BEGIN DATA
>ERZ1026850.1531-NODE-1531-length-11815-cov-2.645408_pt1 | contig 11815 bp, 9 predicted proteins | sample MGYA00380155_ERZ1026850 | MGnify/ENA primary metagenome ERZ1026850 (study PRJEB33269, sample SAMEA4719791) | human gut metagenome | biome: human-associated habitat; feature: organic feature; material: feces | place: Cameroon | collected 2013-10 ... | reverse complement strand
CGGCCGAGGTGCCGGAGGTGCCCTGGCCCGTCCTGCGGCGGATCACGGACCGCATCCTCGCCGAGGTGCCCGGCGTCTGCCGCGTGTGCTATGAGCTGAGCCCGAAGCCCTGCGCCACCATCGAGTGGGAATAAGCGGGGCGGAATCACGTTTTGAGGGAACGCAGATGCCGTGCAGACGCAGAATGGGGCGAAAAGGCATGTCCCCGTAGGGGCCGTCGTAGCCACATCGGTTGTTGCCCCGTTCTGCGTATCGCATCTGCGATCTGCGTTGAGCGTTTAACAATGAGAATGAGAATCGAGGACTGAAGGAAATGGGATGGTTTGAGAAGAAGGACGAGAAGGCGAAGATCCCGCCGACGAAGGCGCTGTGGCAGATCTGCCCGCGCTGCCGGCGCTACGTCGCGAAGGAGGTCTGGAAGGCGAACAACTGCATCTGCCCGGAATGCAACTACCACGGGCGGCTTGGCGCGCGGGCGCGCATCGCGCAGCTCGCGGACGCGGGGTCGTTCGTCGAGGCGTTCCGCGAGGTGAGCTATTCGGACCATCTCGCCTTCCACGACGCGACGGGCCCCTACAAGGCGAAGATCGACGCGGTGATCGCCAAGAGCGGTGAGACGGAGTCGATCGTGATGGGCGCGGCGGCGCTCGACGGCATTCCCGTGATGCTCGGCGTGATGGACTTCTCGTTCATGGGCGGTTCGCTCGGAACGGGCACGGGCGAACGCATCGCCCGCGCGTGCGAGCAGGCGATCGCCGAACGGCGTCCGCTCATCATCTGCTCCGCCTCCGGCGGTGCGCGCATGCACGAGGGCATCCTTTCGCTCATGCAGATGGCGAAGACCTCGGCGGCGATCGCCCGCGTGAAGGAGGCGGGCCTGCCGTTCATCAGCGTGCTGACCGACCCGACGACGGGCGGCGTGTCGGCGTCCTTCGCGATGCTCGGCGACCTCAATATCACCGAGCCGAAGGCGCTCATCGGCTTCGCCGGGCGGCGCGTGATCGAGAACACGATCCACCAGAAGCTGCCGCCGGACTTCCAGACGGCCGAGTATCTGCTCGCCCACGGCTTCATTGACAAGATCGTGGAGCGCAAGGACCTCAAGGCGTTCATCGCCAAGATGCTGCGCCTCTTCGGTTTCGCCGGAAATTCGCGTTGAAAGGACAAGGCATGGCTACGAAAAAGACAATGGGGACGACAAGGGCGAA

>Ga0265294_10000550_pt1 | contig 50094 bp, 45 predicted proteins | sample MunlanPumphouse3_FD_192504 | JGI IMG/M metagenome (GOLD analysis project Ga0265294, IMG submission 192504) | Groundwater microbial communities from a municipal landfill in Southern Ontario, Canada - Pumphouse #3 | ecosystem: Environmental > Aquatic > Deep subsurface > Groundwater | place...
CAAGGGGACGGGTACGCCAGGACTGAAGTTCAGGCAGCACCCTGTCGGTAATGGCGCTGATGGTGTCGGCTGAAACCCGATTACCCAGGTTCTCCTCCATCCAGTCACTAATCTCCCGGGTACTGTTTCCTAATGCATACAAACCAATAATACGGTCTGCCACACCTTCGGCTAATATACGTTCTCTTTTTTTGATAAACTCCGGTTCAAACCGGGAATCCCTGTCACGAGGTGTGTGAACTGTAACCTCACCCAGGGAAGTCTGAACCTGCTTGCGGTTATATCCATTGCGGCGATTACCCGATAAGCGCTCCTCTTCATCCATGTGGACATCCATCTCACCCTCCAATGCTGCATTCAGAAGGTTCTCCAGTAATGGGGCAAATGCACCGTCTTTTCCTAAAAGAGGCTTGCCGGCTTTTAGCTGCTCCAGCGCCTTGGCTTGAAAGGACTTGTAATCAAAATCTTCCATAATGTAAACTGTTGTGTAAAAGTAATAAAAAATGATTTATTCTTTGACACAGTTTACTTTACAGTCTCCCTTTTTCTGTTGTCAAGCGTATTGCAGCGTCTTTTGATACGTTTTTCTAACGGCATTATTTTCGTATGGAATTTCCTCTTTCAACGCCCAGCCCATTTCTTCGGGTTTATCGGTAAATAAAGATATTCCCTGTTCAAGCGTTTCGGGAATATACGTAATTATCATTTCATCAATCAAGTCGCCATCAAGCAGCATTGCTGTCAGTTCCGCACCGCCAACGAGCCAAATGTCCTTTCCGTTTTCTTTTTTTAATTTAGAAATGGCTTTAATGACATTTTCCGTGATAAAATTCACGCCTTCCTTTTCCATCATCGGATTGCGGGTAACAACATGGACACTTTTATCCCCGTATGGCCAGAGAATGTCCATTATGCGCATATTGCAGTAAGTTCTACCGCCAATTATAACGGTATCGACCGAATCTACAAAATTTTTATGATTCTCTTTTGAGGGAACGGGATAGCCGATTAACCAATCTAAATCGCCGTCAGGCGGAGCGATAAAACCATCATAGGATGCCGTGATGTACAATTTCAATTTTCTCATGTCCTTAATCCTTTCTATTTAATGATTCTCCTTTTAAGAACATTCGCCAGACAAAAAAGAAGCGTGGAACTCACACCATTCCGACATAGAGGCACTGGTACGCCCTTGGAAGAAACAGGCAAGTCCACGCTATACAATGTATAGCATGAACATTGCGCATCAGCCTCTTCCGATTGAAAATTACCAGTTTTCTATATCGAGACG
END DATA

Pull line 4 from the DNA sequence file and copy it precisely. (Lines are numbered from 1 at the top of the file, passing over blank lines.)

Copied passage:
CAAGGGGACGGGTACGCCAGGACTGAAGTTCAGGCAGCACCCTGTCGGTAATGGCGCTGATGGTGTCGGCTGAAACCCGATTACCCAGGTTCTCCTCCATCCAGTCACTAATCTCCCGGGTACTGTTTCCTAATGCATACAAACCAATAATACGGTCTGCCACACCTTCGGCTAATATACGTTCTCTTTTTTTGATAAACTCCGGTTCAAACCGGGAATCCCTGTCACGAGGTGTGTGAACTGTAACCTCACCCAGGGAAGTCTGAACCTGCTTGCGGTTATATCCATTGCGGCGATTACCCGATAAGCGCTCCTCTTCATCCATGTGGACATCCATCTCACCCTCCAATGCTGCATTCAGAAGGTTCTCCAGTAATGGGGCAAATGCACCGTCTTTTCCTAAAAGAGGCTTGCCGGCTTTTAGCTGCTCCAGCGCCTTGGCTTGAAAGGACTTGTAATCAAAATCTTCCATAATGTAAACTGTTGTGTAAAAGTAATAAAAAATGATTTATTCTTTGACACAGTTTACTTTACAGTCTCCCTTTTTCTGTTGTCAAGCGTATTGCAGCGTCTTTTGATACGTTTTTCTAACGGCATTATTTTCGTATGGAATTTCCTCTTTCAACGCCCAGCCCATTTCTTCGGGTTTATCGGTAAATAAAGATATTCCCTGTTCAAGCGTTTCGGGAATATACGTAATTATCATTTCATCAATCAAGTCGCCATCAAGCAGCATTGCTGTCAGTTCCGCACCGCCAACGAGCCAAATGTCCTTTCCGTTTTCTTTTTTTAATTTAGAAATGGCTTTAATGACATTTTCCGTGATAAAATTCACGCCTTCCTTTTCCATCATCGGATTGCGGGTAACAACATGGACACTTTTATCCCCGTATGGCCAGAGAATGTCCATTATGCGCATATTGCAGTAAGTTCTACCGCCAATTATAACGGTATCGACCGAATCTACAAAATTTTTATGATTCTCTTTTGAGGGAACGGGATAGCCGATTAACCAATCTAAATCGCCGTCAGGCGGAGCGATAAAACCATCATAGGATGCCGTGATGTACAATTTCAATTTTCTCATGTCCTTAATCCTTTCTATTTAATGATTCTCCTTTTAAGAACATTCGCCAGACAAAAAAGAAGCGTGGAACTCACACCATTCCGACATAGAGGCACTGGTACGCCCTTGGAAGAAACAGGCAAGTCCACGCTATACAATGTATAGCATGAACATTGCGCATCAGCCTCTTCCGATTGAAAATTACCAGTTTTCTATATCGAGACG